"La Fille mal gardée"
The Royal Ballet
Royal Opera House, Covent Garden
21 April - 20 May, 2006

"La Fille mal gardée" and Stravinsky Celebration
Birmingham Royal Ballet
Birmingham Hippodrome
4 - 13 May, 2006

by John Percival
copyright ©2006, John Percival

I have just seen two performances of "La Fille mal gardée" in one day. Great — you can't have too much of a good thing. But let me add that the matinee was danced by Birmingham Royal Ballet at Birmingham Hippodrome, while the evening show came from the other Royal Ballet company at Covent Garden, a ninety minute train journey away (plus taxis to and from the rail stations). That easily beats my previous two-bill record, in Paris some years back, when I watched Paul Taylor's company dance his "Aureole" in a suburban arts theatre, then raced to catch the same work given by the Ballet de l'Opéra at the Palais des Sports.

And who did "Fille" better? Birmingham, actually. In fairness, London was putting out a new cast, with Laura Morera, Ricardo Cervera and Giacomo Ciriaci as Lise, Colas and Alain. The men, both rather short (just tall enough for Morera), did their dances reasonably well but showed little character. She was clearly trying to play the role but her acting and dancing looked like separate entities rather than one continuous whole. With Philip Mosley a nondescript Widow Simone, it was left to David Drew's cheery Thomas and to young Paul Kay as the flute-player in the ensembles (he does Alain some nights — that, I'd like to see) to brighten the evening. Whereas Birmingham has, in Robert Parker, quite clearly the best Colas around nowadays. He looks right, rustically handsome, with fair hair and a winning smile. He dances right: strong and crisp. He partners handsomely, projects a warm friendly personality, and I have only one complaint about his acting: we really don't need the newly introduced joke, after Lise's miming of her hopes for marriage, of suggesting five children instead of the three she imagined. His Lise on this occasion was the enchanting Nao Sakuma: a lovely dancer with a real sense of the character and nice touches of humour.

Christopher Larsen's Alain isn't the funniest or most subtle portrait but he performs the role well enough. Likewise, we've seen Widow Simone given more richness of detail than David Morse manages, but his performance is very much on the right lines: not imitating a woman but making his movements credibly feminine, and affectionate too. Jonathan Payn makes a youngish but jovially assured Thomas, the supporting ensembles are well up to scratch, and the company's own orchestra, the Royal Ballet Sinfonia, under Paul Murphy gives John Lanchbery's after-Hérold score lots of colour and variety.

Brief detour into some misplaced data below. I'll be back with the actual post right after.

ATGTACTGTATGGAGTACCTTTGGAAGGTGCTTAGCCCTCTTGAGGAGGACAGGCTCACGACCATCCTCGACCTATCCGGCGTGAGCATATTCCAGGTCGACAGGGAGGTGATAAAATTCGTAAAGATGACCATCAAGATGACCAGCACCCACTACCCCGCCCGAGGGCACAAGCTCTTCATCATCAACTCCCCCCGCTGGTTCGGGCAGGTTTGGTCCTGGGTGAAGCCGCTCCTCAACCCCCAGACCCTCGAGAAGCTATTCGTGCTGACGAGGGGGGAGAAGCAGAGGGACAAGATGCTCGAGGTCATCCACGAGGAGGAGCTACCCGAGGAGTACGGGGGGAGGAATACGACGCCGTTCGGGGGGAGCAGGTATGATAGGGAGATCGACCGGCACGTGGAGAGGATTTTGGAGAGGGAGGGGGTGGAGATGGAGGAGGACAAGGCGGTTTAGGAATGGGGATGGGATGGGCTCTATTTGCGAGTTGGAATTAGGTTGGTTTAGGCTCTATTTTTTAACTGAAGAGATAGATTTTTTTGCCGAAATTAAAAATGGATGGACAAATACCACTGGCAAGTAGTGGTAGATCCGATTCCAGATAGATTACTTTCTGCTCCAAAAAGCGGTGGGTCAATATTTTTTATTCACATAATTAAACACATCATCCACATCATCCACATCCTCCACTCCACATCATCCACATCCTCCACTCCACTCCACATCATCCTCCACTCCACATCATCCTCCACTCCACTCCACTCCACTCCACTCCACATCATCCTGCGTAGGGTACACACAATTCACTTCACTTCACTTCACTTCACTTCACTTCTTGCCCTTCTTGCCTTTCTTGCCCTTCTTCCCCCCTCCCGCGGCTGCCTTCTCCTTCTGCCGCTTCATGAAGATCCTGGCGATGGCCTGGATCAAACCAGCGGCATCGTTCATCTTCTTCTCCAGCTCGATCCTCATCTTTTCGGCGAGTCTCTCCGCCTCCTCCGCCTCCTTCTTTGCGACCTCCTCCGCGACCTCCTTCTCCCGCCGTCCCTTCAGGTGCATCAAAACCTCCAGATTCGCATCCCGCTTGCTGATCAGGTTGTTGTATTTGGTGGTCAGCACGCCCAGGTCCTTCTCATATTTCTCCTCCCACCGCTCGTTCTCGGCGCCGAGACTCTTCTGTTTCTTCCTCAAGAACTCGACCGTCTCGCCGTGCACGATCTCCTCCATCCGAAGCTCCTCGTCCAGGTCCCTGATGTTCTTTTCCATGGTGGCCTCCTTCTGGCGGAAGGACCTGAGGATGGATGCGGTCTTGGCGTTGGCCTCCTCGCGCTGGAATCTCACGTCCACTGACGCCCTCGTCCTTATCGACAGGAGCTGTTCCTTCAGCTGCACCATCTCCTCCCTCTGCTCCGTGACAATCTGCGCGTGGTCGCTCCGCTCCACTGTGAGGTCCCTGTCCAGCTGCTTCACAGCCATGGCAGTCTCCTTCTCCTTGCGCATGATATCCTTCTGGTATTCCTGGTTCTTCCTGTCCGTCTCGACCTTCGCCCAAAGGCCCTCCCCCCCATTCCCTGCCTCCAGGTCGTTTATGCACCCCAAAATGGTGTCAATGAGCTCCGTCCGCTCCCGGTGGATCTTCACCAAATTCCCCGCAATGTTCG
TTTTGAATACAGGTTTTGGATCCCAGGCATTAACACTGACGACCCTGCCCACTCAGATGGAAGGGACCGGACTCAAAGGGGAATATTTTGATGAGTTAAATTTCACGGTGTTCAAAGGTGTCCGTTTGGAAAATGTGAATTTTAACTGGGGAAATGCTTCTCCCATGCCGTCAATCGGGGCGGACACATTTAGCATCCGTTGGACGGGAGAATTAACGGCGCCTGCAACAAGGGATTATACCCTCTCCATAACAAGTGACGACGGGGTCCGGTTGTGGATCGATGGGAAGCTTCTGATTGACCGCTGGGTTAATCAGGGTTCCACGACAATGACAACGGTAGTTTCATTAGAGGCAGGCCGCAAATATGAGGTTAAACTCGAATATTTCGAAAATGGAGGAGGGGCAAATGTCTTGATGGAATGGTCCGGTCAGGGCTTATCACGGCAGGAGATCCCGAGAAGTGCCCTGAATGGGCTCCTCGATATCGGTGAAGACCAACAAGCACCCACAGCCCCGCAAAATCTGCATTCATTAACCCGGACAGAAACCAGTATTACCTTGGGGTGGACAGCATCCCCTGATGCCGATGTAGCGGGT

Need I mention that Ashton's ballet is a joy anyway? Hardly, but it does strike me how joyful he makes every detail; would any other ballet-maker have won applause at every performance by the ingenious idea of making the lovers play cat's cradle with their pink ribbon?

One week previously, BRB had made its second annual contribution to Birmingham's Stravinsky Celebration. The one creation on this triple bill was a disappointment; why waste the lovely music and the character potentialities of "Pulcinella" by giving them to Kim Brandstrup, a choreographer who may be keen on telling stories but has a gift for messing them up? (Example: in the interval of his two-act treatment of "Hamlet", a whole group of us, all experienced dance watchers, were quite unable to work out what point in the plot we had reached.) Notable designs have helped some of his previous works, but this time Steve Scott produced a gloomy setting, just an absurdly dark room, and Kandis Cook's drab costumes didn't help. Despite putting some of the company's finest dancers in solo roles, headed by Robert Parker and Ambra Vallo, he gives no point to their steps. The best way of enduring this "Pulcinella" was probably with eyes firmly closed, listening to three decent solo singers and to Barry Wordsworth's ensemble.

But the programme had to be enjoyed for its other two works. The company first did Balanchine's "Apollo" in 2003, and it comes up marvellously fresh. From three casts I saw Parker and Chi Cao in the title part, both good. Long-legged young Jenna Roberts pleased more than Elisha Willis as Terpsichore, and I admired very much the polish and balance which whoever rehearsed the ballet had won from Angela Paul and Carol Anne Millar as the other two muses.

Completing the show was this company's premiere of "The Firebird" in an anonymous but excellent staging of Fokine's choreography. Students from Elmhurst School for Dance (based now in Birmingham) and from the Royal Ballet School had to make up the numbers for this very large cast, but both performances I saw were fine. The Goncharova designs looked great, and among the dancers Nao Sakuma made an outstanding Firebird, great in character and style. Both Iain Mackay and Chi Cao caught Ivan Tsarevitch's role well, and Silvia Jimenez lived up to her character's title as The Beautiful Tsarevna. But it was the complete performance, from everyone concerned, that really impressed.

Let me mention, briefly and finally, that not long beforehand I had seen with admiration a couple of performances by BRB of its "Sleeping Beauty" on tour to the New Theatre, Oxford, including a delicious Aurora from Moscow-born (and trained) Viktoria Walton. Appearing at short notice through a colleague's injury, she gave a lovely showing that makes me want to see more of her talent and presence. What a company this is: always something special to enjoy.

Volume 4, No. 19
May 15, 2006

copyright ©2006 John Percival



©2006 DanceView